There are concerns over the integrity of sport and match fixing, at times also called competition manipulation. Over the past 20 years, I directly observed the action and intent of match manipulation and betting and gambling in amateur sport. Yes, young people sometimes knowingly or unknowingly are targeted to participate in some aspect of this all over the world.

I will never forget the shame, shock and embarrassment resulting from match fixing in my sport at the 2012 Olympic Games. While the world watched live on television and online, four women’s doubles teams, that is eight athletes, were disqualified from the London Olympic Games after deliberately losing a match to gain advantage in the future medals round. It was a very low moment that is rare, but not that rare, at the Olympic Games.

Different countries have different laws which can also result in terrible results. By the way, betting has been around since the very ancient Olympics in Greece. Over the years, I have been developing an education program that highlights regulations with respect to betting restrictions and match manipulation. The education of athletes in understanding corruption and corruption offences continues to be critical. In this work, we have defined four areas of corruption: first, best effort; second, betting, a grab-all term for soliciting, facilitating and offering; third, inside information; and fourth, reporting.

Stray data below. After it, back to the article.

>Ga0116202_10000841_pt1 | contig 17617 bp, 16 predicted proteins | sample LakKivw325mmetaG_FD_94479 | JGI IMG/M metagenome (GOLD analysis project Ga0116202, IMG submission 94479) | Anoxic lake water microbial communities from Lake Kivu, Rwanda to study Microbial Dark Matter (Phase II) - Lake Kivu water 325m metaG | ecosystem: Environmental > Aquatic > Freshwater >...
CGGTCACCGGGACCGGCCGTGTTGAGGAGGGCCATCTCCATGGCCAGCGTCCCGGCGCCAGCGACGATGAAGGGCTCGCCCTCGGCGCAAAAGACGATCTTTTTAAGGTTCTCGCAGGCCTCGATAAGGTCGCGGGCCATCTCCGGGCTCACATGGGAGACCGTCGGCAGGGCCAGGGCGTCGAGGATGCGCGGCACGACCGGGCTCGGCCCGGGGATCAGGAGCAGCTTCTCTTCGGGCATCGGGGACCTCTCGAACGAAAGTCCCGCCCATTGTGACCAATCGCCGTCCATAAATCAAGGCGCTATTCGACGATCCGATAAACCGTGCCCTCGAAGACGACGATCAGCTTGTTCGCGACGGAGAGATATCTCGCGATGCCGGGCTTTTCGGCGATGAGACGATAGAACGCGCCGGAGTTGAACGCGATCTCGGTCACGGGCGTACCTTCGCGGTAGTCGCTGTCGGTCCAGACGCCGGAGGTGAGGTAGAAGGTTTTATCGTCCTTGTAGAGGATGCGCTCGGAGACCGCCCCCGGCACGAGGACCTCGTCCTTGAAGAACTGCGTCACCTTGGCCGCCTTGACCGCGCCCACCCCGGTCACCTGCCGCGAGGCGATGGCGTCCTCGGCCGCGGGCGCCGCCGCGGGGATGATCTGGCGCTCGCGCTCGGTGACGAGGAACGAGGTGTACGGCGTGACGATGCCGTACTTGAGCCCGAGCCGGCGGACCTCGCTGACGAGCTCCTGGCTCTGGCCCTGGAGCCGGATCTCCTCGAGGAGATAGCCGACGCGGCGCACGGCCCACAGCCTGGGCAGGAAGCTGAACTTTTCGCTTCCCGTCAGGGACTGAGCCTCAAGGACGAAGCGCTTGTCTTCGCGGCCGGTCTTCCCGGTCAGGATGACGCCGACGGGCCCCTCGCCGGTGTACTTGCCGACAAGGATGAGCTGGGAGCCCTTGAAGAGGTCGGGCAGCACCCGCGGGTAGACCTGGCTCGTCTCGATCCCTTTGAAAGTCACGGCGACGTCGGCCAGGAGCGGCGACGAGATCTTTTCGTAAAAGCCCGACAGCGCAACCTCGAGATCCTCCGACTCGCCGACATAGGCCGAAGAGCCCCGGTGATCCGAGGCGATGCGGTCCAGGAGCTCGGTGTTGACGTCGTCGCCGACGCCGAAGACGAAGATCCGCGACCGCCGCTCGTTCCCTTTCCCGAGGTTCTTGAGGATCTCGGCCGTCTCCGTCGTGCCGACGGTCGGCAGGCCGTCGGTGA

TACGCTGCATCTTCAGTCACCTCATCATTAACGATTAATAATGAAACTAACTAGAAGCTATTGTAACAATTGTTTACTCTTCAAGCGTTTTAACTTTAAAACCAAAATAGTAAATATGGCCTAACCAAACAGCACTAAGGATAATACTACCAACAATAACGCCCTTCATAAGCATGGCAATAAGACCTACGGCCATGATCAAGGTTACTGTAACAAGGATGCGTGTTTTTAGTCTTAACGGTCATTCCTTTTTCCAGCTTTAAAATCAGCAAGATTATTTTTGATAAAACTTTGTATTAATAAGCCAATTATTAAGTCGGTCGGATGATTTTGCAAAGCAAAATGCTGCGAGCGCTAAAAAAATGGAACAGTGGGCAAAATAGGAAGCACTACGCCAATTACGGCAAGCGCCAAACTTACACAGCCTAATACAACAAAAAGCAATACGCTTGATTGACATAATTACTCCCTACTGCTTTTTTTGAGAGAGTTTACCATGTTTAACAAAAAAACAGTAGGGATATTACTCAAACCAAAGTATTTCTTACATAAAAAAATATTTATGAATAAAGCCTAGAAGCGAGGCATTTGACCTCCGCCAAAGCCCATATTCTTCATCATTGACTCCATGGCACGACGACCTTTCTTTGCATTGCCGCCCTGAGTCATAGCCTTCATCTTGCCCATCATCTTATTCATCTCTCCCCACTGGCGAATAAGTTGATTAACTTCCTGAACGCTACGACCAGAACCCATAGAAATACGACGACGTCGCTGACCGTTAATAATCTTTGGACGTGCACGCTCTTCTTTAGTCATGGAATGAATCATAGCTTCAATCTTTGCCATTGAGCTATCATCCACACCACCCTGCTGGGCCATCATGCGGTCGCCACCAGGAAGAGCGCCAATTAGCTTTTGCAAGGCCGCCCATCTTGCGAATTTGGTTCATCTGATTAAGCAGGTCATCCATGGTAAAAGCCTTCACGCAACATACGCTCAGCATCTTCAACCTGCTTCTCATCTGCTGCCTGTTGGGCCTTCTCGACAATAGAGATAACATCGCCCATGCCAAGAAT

The International Olympic Committee now has an Olympic Movement Unit that is dedicated to the prevention of manipulation of competitions. Shortly before the pandemic, I hosted a world championship in Markham, Ontario. Athletes from 60 countries had to participate in an integrity program before they stepped on the field of play. They needed to understand the issues related to doping and match manipulation before they started competition.

I share this with you today because single-sports betting and match and/or competition manipulation has many tentacles that must be first supported by the right legislation and regulations. This sharing is also a representation of the fact that it is not just professional sport that wishes this legislation to move forward, it is also amateur sport. It is in the best interests of all of our athletes, even the sometimes forgotten ones.

Colleagues, I’m able to look at this legislation through the lens of the athlete, spectator, educator and builder. I have directly observed serious out-of-control betting and match fixing that has hurt Canadians while competing on the other side of the world.

As far as athletes are concerned, like all segments of society, our Canadian sports leagues have been decimated by the pandemic. Athletes will return, but they will need spectators and interest to even get close to the level they were before the pandemic hit. I believe this bill will help.

From the view of those placing bets, by removing one line from the Criminal Code, we can provide the much-needed support to provinces and territories to move forward and support so much in the communities that are already affected by the incredibly active illicit gambling industry. We are also behind the rest of the world on this, and it’s time to catch up and get ahead of the curve.

Thank you. Meegwetch.